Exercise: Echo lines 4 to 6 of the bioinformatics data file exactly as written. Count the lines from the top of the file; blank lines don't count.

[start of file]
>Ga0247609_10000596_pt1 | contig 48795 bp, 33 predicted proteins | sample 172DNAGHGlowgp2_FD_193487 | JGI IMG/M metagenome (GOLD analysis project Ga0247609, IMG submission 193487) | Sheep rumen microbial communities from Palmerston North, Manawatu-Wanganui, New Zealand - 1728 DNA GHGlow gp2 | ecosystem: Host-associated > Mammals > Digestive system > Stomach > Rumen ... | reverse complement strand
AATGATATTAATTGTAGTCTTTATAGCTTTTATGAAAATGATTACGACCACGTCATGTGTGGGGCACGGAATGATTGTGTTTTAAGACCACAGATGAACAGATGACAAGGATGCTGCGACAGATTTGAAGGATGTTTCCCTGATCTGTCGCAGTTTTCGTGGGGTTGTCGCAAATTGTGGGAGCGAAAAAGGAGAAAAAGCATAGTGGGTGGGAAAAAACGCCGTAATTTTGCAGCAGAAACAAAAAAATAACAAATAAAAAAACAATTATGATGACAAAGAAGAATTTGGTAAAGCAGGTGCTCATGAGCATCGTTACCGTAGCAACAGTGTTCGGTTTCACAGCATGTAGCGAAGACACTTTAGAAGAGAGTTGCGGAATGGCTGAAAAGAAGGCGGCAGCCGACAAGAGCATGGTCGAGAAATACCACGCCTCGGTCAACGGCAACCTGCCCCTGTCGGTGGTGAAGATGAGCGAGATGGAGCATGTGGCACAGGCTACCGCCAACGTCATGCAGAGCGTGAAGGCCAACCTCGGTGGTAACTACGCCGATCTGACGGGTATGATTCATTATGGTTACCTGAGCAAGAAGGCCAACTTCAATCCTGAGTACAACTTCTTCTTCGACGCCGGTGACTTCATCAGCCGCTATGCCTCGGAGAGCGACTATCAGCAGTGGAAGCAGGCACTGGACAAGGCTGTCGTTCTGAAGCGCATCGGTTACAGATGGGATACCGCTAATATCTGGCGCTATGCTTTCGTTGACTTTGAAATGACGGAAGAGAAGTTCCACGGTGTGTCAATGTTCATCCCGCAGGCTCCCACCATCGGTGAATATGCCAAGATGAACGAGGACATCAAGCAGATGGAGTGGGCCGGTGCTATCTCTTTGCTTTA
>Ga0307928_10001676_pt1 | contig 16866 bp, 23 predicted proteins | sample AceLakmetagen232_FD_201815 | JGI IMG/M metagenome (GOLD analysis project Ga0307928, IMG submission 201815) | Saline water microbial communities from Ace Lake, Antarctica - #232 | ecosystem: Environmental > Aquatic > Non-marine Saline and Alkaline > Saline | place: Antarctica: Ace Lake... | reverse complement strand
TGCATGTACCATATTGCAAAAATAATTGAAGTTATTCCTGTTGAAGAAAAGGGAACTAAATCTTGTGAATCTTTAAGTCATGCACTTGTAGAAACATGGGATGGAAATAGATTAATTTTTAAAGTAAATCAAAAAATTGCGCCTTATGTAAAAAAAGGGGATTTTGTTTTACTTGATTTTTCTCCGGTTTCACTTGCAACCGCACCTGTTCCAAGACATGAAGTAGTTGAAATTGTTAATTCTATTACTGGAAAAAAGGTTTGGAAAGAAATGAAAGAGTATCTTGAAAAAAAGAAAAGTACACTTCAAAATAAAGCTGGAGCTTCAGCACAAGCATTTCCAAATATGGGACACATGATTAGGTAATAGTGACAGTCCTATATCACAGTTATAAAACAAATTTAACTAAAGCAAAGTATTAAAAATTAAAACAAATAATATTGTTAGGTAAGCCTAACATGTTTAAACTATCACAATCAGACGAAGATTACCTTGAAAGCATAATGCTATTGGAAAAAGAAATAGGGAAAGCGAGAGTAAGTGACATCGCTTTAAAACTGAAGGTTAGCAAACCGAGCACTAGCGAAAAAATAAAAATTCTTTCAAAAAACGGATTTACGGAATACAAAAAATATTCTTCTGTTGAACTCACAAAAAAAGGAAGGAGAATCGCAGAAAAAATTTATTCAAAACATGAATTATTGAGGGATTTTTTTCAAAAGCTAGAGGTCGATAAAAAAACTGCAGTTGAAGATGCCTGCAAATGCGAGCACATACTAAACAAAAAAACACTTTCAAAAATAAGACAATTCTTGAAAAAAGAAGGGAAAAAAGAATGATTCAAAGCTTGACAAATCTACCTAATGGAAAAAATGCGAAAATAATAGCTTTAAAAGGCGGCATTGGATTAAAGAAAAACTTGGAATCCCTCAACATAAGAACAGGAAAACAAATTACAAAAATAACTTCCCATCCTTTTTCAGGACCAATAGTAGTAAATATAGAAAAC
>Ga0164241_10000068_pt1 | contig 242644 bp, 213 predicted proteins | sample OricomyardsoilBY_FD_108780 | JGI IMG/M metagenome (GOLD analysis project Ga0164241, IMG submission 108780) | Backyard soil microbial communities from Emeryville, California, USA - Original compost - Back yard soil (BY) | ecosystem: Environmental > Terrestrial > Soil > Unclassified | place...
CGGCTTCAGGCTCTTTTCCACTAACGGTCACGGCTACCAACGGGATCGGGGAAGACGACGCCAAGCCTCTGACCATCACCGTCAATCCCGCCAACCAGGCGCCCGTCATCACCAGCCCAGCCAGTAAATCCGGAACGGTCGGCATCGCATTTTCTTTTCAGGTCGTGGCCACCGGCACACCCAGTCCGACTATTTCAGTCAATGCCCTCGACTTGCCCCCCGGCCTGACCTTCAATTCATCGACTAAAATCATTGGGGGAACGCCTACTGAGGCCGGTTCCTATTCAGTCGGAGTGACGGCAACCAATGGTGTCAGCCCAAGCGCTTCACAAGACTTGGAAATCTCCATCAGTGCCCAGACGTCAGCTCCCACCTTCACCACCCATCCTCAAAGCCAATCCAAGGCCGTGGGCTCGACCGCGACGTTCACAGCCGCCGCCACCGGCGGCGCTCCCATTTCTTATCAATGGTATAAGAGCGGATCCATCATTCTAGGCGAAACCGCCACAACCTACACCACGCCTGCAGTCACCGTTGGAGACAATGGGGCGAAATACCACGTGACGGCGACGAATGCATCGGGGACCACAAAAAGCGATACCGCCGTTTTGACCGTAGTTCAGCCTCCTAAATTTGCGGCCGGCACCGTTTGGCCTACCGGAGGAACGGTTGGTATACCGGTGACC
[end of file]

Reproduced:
TGCATGTACCATATTGCAAAAATAATTGAAGTTATTCCTGTTGAAGAAAAGGGAACTAAATCTTGTGAATCTTTAAGTCATGCACTTGTAGAAACATGGGATGGAAATAGATTAATTTTTAAAGTAAATCAAAAAATTGCGCCTTATGTAAAAAAAGGGGATTTTGTTTTACTTGATTTTTCTCCGGTTTCACTTGCAACCGCACCTGTTCCAAGACATGAAGTAGTTGAAATTGTTAATTCTATTACTGGAAAAAAGGTTTGGAAAGAAATGAAAGAGTATCTTGAAAAAAAGAAAAGTACACTTCAAAATAAAGCTGGAGCTTCAGCACAAGCATTTCCAAATATGGGACACATGATTAGGTAATAGTGACAGTCCTATATCACAGTTATAAAACAAATTTAACTAAAGCAAAGTATTAAAAATTAAAACAAATAATATTGTTAGGTAAGCCTAACATGTTTAAACTATCACAATCAGACGAAGATTACCTTGAAAGCATAATGCTATTGGAAAAAGAAATAGGGAAAGCGAGAGTAAGTGACATCGCTTTAAAACTGAAGGTTAGCAAACCGAGCACTAGCGAAAAAATAAAAATTCTTTCAAAAAACGGATTTACGGAATACAAAAAATATTCTTCTGTTGAACTCACAAAAAAAGGAAGGAGAATCGCAGAAAAAATTTATTCAAAACATGAATTATTGAGGGATTTTTTTCAAAAGCTAGAGGTCGATAAAAAAACTGCAGTTGAAGATGCCTGCAAATGCGAGCACATACTAAACAAAAAAACACTTTCAAAAATAAGACAATTCTTGAAAAAAGAAGGGAAAAAAGAATGATTCAAAGCTTGACAAATCTACCTAATGGAAAAAATGCGAAAATAATAGCTTTAAAAGGCGGCATTGGATTAAAGAAAAACTTGGAATCCCTCAACATAAGAACAGGAAAACAAATTACAAAAATAACTTCCCATCCTTTTTCAGGACCAATAGTAGTAAATATAGAAAAC
>Ga0164241_10000068_pt1 | contig 242644 bp, 213 predicted proteins | sample OricomyardsoilBY_FD_108780 | JGI IMG/M metagenome (GOLD analysis project Ga0164241, IMG submission 108780) | Backyard soil microbial communities from Emeryville, California, USA - Original compost - Back yard soil (BY) | ecosystem: Environmental > Terrestrial > Soil > Unclassified | place...
CGGCTTCAGGCTCTTTTCCACTAACGGTCACGGCTACCAACGGGATCGGGGAAGACGACGCCAAGCCTCTGACCATCACCGTCAATCCCGCCAACCAGGCGCCCGTCATCACCAGCCCAGCCAGTAAATCCGGAACGGTCGGCATCGCATTTTCTTTTCAGGTCGTGGCCACCGGCACACCCAGTCCGACTATTTCAGTCAATGCCCTCGACTTGCCCCCCGGCCTGACCTTCAATTCATCGACTAAAATCATTGGGGGAACGCCTACTGAGGCCGGTTCCTATTCAGTCGGAGTGACGGCAACCAATGGTGTCAGCCCAAGCGCTTCACAAGACTTGGAAATCTCCATCAGTGCCCAGACGTCAGCTCCCACCTTCACCACCCATCCTCAAAGCCAATCCAAGGCCGTGGGCTCGACCGCGACGTTCACAGCCGCCGCCACCGGCGGCGCTCCCATTTCTTATCAATGGTATAAGAGCGGATCCATCATTCTAGGCGAAACCGCCACAACCTACACCACGCCTGCAGTCACCGTTGGAGACAATGGGGCGAAATACCACGTGACGGCGACGAATGCATCGGGGACCACAAAAAGCGATACCGCCGTTTTGACCGTAGTTCAGCCTCCTAAATTTGCGGCCGGCACCGTTTGGCCTACCGGAGGAACGGTTGGTATACCGGTGACC